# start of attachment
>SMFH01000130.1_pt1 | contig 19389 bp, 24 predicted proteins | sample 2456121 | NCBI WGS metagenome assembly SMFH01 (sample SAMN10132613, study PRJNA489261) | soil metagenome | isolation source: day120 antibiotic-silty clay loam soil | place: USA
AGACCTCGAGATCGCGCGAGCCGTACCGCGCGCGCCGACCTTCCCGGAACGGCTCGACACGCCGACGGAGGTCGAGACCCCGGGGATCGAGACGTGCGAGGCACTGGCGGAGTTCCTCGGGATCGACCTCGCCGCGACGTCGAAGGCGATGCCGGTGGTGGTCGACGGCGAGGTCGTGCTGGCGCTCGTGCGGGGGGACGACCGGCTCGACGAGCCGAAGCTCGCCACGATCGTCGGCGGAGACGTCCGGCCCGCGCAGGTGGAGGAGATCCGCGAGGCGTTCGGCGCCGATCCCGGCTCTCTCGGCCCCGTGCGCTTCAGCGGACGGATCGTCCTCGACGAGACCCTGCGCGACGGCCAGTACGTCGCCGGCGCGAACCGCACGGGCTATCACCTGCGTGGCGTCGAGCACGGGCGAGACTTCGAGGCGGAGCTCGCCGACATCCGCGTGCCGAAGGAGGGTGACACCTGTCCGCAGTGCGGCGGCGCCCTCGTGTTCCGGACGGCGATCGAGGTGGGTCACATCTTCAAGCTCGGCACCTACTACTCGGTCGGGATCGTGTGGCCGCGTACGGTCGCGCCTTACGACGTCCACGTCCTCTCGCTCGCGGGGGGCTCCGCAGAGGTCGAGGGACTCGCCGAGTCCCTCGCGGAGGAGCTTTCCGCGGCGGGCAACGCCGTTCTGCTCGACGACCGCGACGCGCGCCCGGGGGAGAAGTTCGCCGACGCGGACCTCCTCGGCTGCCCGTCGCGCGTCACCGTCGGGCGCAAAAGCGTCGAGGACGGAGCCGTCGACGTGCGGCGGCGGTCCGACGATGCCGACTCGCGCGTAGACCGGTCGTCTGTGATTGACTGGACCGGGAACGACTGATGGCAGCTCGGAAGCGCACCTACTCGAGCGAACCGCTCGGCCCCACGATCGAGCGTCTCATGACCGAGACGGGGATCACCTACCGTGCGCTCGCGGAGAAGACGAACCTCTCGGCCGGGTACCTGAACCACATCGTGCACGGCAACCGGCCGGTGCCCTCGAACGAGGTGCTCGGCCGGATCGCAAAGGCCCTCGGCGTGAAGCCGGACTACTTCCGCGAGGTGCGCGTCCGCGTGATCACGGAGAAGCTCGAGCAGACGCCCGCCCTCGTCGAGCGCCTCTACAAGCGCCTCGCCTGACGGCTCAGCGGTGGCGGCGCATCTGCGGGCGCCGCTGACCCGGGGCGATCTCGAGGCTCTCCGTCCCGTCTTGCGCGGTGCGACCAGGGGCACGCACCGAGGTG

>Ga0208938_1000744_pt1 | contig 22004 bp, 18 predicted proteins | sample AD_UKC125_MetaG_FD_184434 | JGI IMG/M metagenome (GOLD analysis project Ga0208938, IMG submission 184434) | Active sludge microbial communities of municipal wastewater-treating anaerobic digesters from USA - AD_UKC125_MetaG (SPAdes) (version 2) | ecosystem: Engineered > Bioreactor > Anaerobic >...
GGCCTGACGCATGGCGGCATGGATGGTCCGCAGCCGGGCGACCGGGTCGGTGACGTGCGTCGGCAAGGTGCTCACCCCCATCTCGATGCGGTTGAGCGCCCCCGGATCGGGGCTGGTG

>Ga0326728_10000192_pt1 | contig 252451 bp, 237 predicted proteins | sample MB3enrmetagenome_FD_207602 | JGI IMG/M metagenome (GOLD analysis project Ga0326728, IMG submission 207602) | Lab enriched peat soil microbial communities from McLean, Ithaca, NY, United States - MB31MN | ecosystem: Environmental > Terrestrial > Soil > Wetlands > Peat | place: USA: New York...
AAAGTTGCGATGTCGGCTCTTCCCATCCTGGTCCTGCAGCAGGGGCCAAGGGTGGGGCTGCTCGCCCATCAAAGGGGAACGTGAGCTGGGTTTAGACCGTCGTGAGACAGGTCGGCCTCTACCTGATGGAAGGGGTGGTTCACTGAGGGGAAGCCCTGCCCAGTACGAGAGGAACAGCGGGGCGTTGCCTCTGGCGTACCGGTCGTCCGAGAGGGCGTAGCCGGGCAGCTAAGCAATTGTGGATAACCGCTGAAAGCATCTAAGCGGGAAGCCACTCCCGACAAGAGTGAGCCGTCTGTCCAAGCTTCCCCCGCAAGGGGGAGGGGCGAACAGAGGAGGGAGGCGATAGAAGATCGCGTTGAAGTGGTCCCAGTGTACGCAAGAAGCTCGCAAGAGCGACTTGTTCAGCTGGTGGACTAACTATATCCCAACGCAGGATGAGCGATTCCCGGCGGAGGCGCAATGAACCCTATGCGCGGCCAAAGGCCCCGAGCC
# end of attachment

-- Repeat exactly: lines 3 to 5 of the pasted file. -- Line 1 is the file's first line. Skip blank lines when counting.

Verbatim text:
>Ga0208938_1000744_pt1 | contig 22004 bp, 18 predicted proteins | sample AD_UKC125_MetaG_FD_184434 | JGI IMG/M metagenome (GOLD analysis project Ga0208938, IMG submission 184434) | Active sludge microbial communities of municipal wastewater-treating anaerobic digesters from USA - AD_UKC125_MetaG (SPAdes) (version 2) | ecosystem: Engineered > Bioreactor > Anaerobic >...
GGCCTGACGCATGGCGGCATGGATGGTCCGCAGCCGGGCGACCGGGTCGGTGACGTGCGTCGGCAAGGTGCTCACCCCCATCTCGATGCGGTTGAGCGCCCCCGGATCGGGGCTGGTG

>Ga0326728_10000192_pt1 | contig 252451 bp, 237 predicted proteins | sample MB3enrmetagenome_FD_207602 | JGI IMG/M metagenome (GOLD analysis project Ga0326728, IMG submission 207602) | Lab enriched peat soil microbial communities from McLean, Ithaca, NY, United States - MB31MN | ecosystem: Environmental > Terrestrial > Soil > Wetlands > Peat | place: USA: New York...